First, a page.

Oklahoma commission recommends extending death penalty moratorium

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Story highlights

  • Report recommends that a single drug be used for execution
  • Commissioner says "it's very likely" Oklahoma has executed an innocent person

(CNN)An Oklahoma commission recommended a continuation of a moratorium on the death penalty in that state.

The Oklahoma Death Penalty Review Commission recommended the continuation of a moratorium on the death penalty "until significant reforms are accomplished," Brad Henry, commission co-chairman and former Oklahoma governor, said Tuesday. The current halt on executions was put in place in October 2015.
This is the overarching recommendation of more than 40 announced by the bipartisan group, which has spent more than a year and a half reviewing every part of the capital punishment process, from arrest to execution. The recommendations are detailed in a 294-page report published in an effort to "ensure a fair and impartial process."
    The report addresses "systemic problems in key areas such as forensics, innocence protection, the execution process and the roles of the prosecution, the defense council, the jury and the judiciary," Henry said, adding that the commission members were "all disturbed by the volume and seriousness of the flaws involved in Oklahoma's capital punishment system."
    That includes his belief "that it's very likely that at some point, Oklahoma has executed an innocent person. I don't know that to be true, and I don't think we'll ever know."
    Commissioner Robert Alexander Jr., a trial lawyer, agreed, saying there are systemic flaws that could allow for it.
    Alexander said he was shocked to learn that eyewitness identification and forensic procedures are not reliable, based on the facts uncovered by the commission's investigation.
    "Two of the methods of conviction, or tools used in conviction that would intuitively be the most reliable, we found to be the most unreliable," Alexander said. The report recommends implementing forensic reforms that were adopted in 2013 but have not been put into practice. In addition, it calls for a strengthening of the qualification process for forensic experts.
    "The commission is urging that the state step back and take a careful look at the way in which it administers the death penalty to ensure that the state doesn't make mistakes," said Robert Dunham, executive director of the Death Penalty Information Center. Dunham was not a member of the Oklahoma commission.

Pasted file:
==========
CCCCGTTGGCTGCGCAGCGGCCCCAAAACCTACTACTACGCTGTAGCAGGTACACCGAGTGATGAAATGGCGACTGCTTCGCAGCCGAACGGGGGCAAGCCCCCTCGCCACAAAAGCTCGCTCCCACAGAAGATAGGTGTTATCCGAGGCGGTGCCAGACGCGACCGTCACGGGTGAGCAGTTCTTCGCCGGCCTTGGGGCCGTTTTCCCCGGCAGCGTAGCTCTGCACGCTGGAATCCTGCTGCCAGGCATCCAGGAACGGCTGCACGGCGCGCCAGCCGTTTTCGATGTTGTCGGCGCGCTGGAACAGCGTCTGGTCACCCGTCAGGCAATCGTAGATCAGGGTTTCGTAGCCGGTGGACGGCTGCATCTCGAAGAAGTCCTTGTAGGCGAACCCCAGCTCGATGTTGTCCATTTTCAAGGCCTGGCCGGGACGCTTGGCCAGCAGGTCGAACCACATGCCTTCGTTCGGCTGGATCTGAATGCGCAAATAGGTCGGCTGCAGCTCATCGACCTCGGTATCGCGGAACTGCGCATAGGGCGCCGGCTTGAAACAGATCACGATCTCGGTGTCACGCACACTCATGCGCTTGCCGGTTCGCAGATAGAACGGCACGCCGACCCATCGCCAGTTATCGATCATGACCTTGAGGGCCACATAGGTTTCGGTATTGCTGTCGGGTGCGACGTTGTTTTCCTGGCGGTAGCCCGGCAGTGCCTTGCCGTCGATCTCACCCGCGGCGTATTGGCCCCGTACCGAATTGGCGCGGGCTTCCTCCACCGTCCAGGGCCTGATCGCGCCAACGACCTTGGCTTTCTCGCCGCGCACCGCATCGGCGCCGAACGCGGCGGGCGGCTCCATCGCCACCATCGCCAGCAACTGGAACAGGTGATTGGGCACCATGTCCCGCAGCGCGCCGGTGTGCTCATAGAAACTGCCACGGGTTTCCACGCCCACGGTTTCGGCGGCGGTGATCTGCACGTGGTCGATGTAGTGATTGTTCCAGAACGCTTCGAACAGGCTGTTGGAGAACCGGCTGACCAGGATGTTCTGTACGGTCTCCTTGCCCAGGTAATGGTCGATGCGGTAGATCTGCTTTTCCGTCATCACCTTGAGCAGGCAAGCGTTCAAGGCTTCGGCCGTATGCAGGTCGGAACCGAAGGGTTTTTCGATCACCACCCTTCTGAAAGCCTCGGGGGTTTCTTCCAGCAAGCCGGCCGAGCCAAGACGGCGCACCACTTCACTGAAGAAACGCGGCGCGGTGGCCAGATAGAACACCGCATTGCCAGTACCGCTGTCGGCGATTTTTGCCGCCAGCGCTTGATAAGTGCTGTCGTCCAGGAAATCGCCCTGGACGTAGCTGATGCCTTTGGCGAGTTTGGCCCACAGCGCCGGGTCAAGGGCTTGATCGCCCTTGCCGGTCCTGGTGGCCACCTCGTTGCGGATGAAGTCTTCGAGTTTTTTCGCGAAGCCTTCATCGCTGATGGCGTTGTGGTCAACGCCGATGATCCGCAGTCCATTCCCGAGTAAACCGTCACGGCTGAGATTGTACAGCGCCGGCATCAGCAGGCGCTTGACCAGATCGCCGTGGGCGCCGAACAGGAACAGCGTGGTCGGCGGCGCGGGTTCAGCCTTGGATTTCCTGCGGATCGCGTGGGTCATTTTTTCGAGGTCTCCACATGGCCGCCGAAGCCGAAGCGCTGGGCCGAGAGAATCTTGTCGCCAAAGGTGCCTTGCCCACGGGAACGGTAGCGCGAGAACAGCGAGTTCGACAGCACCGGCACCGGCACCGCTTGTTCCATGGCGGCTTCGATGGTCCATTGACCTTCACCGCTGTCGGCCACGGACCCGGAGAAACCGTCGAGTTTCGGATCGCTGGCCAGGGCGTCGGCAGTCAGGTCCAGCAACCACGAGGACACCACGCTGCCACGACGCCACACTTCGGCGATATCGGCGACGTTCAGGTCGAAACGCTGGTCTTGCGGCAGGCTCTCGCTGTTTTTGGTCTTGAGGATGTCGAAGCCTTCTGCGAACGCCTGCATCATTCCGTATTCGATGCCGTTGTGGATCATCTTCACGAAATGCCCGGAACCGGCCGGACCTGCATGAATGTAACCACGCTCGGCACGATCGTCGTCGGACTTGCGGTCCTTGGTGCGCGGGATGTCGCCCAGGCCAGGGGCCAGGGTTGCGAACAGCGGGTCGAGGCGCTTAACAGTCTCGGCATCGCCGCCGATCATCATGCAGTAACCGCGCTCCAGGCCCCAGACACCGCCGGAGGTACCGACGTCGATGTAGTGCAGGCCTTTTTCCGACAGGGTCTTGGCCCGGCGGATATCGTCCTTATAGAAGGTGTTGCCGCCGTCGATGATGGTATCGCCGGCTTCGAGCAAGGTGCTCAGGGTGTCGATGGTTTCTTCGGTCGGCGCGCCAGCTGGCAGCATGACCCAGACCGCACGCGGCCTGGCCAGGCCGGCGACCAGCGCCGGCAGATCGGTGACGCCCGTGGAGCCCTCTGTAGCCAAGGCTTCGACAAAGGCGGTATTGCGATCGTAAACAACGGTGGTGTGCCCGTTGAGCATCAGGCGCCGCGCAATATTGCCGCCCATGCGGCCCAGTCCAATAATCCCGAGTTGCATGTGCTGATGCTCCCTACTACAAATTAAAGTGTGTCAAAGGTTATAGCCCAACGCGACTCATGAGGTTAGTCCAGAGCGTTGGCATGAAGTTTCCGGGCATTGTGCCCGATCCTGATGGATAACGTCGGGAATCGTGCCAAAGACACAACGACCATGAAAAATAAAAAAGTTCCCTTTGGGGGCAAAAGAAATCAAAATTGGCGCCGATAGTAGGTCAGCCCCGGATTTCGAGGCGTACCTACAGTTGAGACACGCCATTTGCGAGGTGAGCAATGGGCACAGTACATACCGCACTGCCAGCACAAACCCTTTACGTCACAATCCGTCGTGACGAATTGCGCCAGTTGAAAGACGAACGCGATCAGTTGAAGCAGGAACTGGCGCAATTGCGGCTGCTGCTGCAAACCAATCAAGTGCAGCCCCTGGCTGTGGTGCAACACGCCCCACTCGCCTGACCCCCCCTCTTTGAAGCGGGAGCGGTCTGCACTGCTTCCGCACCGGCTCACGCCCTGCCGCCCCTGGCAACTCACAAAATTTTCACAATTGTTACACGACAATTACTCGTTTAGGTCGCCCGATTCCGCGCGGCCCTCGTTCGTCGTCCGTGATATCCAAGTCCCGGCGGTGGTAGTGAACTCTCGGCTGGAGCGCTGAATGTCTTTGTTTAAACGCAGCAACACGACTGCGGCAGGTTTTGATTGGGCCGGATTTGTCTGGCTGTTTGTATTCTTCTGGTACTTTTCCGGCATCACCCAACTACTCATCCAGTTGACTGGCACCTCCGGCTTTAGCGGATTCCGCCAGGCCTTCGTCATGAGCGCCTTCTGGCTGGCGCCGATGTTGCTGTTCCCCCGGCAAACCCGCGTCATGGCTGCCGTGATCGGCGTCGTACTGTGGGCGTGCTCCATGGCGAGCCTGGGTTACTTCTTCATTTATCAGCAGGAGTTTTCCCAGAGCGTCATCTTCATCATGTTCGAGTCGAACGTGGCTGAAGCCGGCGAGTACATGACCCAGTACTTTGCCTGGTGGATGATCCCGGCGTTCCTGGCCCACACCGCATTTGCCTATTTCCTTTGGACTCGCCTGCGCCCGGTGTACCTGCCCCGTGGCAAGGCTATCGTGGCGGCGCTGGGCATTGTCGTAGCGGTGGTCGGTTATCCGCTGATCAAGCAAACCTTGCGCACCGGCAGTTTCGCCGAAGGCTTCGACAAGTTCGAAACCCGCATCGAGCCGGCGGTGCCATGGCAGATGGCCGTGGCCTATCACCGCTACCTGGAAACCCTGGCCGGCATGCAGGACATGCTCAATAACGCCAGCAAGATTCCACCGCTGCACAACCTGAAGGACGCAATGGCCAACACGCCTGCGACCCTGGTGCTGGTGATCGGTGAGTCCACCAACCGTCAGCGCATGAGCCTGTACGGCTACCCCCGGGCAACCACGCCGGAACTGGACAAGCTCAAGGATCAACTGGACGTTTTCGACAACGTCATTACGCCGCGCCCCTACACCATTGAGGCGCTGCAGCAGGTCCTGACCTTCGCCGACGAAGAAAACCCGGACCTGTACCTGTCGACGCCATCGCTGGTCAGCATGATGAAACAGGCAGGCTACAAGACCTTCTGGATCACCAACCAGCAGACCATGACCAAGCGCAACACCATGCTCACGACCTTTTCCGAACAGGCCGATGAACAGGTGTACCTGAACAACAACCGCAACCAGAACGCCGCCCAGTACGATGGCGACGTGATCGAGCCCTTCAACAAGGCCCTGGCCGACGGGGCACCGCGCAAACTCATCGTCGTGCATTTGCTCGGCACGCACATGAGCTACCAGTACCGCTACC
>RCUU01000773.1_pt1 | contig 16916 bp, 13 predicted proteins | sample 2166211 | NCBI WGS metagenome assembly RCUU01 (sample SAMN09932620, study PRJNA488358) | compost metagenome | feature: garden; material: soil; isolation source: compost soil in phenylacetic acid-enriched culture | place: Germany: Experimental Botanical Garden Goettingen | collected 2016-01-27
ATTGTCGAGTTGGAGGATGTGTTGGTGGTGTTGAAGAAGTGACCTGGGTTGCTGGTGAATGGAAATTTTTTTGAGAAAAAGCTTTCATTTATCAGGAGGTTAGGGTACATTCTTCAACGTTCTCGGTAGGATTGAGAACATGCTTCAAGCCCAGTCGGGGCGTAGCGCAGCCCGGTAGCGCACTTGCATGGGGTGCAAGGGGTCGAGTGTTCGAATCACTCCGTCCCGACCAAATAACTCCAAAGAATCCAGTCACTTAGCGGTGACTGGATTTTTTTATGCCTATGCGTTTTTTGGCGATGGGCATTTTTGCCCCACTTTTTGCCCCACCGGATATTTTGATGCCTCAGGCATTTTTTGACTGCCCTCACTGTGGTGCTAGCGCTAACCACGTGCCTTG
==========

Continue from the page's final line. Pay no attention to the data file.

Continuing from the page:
'Most humane and effective method'

    The commission also recommended the use of a single lethal barbiturate protocol, rather than a combination of two or three drugs, saying this is the "most humane and effective method of execution possible." It did not identify which single drug should be used but noted that the state's Department of Corrections does not have pharmacy access to pentobarbital or thiopental, both of which fall under the barbiturate umbrella. The report also noted that Oklahoma has never performed an execution using a single-drug formula.
    Although the report did not focus on a single execution, the review of the process began in the wake of the 2014 botched execution of Clayton Lockett. Having been sentenced to death for the 1999 shooting of Stephanie Nieman, Lockett was scheduled to die by a three-drug lethal injection cocktail on April 29, 2014, at the Oklahoma State Penitentiary in McAlester. Thirty-three minutes after the administration of the first drug began, the execution was halted.
    "The doctor checked the IV and reported the blood vein had collapsed, and the drugs had either absorbed into tissue, leaked out or both," according to a previously released timeline. Lockett died of a heart attack 43 minutes after the execution began.
    The three-drug cocktail that was used in Lockett's execution, for the first time in Oklahoma, included a drug called midazolam. Midazolam, which has been implicated in a number of botched and drawn-out executions, does not share the same anesthetic qualities as barbiturates, which the Oklahoma commission described as the most humane method.
    "Midazolam is a sedative. It makes you relax, but it has no pain-blocking qualities," said Dr. David Waisel, an anesthesiologist at Harvard Medical School who also researches ethical issues such as informed consent and capital punishment.
    Waisel said that a key concern with the lethal injection cocktail is that, by stopping movement, muscle relaxants can hide the possibility that an inmate isn't fully sedated by midazolam. The third drug, a heart-stopping substance called potassium chloride, can be torturously painful.
    "It has been described as putting fire in your veins," said Waisel, who was not part of the commission.
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    In calling for reforms to the system, Henry said that more resources are needed to make sure the decision to give someone the death penalty is truly fair and impartial. "If you want to do this, it must be done right. Here are ways to do this," he said, referring to the more than 40 recommendations.
    The moratorium recommendation comes one day after Arkansas executed two men on the same night. That state's plans to execute eight death row inmates in 11 days using lethal injection have stirred debate over the death penalty.
    So far, three of the Arkansas inmates have been executed, and four executions have been put on hold. Another execution is scheduled for this week.
    "What this commission (in Oklahoma) has done stands in stark contrast to what we're seeing in Arkansas," Dunham said.